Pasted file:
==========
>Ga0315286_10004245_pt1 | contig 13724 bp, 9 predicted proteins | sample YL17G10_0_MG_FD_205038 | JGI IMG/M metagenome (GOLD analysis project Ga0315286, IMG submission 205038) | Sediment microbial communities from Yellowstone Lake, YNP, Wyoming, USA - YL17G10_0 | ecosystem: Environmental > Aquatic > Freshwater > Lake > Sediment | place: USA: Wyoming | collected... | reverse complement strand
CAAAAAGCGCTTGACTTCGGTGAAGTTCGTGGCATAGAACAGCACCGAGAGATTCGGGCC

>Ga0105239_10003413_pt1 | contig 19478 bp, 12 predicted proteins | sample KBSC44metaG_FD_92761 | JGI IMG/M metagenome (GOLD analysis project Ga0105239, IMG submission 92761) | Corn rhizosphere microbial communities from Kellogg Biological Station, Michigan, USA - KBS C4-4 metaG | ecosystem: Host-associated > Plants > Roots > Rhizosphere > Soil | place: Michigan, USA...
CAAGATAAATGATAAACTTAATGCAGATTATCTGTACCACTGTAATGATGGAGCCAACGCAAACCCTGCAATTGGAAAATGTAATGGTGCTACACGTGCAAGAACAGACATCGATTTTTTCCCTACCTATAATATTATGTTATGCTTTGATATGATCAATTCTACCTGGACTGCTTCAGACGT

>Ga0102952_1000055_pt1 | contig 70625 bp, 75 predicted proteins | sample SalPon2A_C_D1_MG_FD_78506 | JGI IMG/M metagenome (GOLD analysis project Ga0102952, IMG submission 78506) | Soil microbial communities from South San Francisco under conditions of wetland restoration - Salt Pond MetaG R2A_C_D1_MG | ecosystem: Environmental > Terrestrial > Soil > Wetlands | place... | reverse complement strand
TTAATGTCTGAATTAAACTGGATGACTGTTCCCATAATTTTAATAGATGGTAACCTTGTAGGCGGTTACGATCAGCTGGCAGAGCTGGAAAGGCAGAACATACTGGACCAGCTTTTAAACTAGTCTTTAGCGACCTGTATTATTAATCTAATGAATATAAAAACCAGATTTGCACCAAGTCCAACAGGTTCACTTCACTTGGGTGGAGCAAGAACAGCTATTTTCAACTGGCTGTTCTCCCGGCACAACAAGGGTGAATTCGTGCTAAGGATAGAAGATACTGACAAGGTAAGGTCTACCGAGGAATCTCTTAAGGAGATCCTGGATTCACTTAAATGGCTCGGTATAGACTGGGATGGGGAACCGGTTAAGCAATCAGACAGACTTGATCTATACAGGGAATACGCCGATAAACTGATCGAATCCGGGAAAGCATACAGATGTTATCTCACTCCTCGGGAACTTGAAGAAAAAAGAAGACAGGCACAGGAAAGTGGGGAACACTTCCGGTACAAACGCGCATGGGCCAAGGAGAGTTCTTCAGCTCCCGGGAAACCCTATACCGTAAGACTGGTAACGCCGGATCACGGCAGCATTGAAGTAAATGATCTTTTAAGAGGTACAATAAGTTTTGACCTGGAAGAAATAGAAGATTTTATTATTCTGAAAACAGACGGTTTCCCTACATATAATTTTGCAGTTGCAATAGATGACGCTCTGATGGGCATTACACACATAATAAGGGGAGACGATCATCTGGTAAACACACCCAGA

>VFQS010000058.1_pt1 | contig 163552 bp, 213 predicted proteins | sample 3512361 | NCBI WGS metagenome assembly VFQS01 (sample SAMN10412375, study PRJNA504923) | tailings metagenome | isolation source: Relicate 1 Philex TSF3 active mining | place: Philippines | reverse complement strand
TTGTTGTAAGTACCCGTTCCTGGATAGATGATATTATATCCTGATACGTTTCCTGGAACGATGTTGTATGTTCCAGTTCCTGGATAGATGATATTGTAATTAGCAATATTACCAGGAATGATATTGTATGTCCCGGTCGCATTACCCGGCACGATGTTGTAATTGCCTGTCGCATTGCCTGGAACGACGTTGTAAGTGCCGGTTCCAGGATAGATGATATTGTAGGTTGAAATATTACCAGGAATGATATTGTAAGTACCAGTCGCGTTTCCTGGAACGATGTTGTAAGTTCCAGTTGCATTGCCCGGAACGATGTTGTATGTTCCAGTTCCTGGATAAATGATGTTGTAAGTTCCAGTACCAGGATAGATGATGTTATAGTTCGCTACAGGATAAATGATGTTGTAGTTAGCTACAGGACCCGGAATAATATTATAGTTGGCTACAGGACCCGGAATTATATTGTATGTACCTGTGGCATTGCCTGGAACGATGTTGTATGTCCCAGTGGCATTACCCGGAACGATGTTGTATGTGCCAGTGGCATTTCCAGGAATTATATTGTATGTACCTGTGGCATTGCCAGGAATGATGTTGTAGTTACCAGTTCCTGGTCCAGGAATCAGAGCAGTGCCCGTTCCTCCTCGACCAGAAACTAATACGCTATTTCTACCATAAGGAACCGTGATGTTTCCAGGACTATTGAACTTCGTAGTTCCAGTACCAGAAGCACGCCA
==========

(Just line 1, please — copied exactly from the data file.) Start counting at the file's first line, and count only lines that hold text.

>Ga0315286_10004245_pt1 | contig 13724 bp, 9 predicted proteins | sample YL17G10_0_MG_FD_205038 | JGI IMG/M metagenome (GOLD analysis project Ga0315286, IMG submission 205038) | Sediment microbial communities from Yellowstone Lake, YNP, Wyoming, USA - YL17G10_0 | ecosystem: Environmental > Aquatic > Freshwater > Lake > Sediment | place: USA: Wyoming | collected... | reverse complement strand